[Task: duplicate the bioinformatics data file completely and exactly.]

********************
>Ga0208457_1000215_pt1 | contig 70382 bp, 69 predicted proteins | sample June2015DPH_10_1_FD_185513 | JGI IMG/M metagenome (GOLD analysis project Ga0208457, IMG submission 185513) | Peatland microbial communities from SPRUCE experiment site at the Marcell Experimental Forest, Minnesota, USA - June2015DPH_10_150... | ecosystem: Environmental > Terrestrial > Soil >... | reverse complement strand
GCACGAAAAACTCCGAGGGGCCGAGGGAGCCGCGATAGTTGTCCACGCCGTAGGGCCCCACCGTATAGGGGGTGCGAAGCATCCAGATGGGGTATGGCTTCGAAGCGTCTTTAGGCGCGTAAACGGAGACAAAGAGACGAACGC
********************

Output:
>Ga0208457_1000215_pt1 | contig 70382 bp, 69 predicted proteins | sample June2015DPH_10_1_FD_185513 | JGI IMG/M metagenome (GOLD analysis project Ga0208457, IMG submission 185513) | Peatland microbial communities from SPRUCE experiment site at the Marcell Experimental Forest, Minnesota, USA - June2015DPH_10_150... | ecosystem: Environmental > Terrestrial > Soil >... | reverse complement strand
GCACGAAAAACTCCGAGGGGCCGAGGGAGCCGCGATAGTTGTCCACGCCGTAGGGCCCCACCGTATAGGGGGTGCGAAGCATCCAGATGGGGTATGGCTTCGAAGCGTCTTTAGGCGCGTAAACGGAGACAAAGAGACGAACGC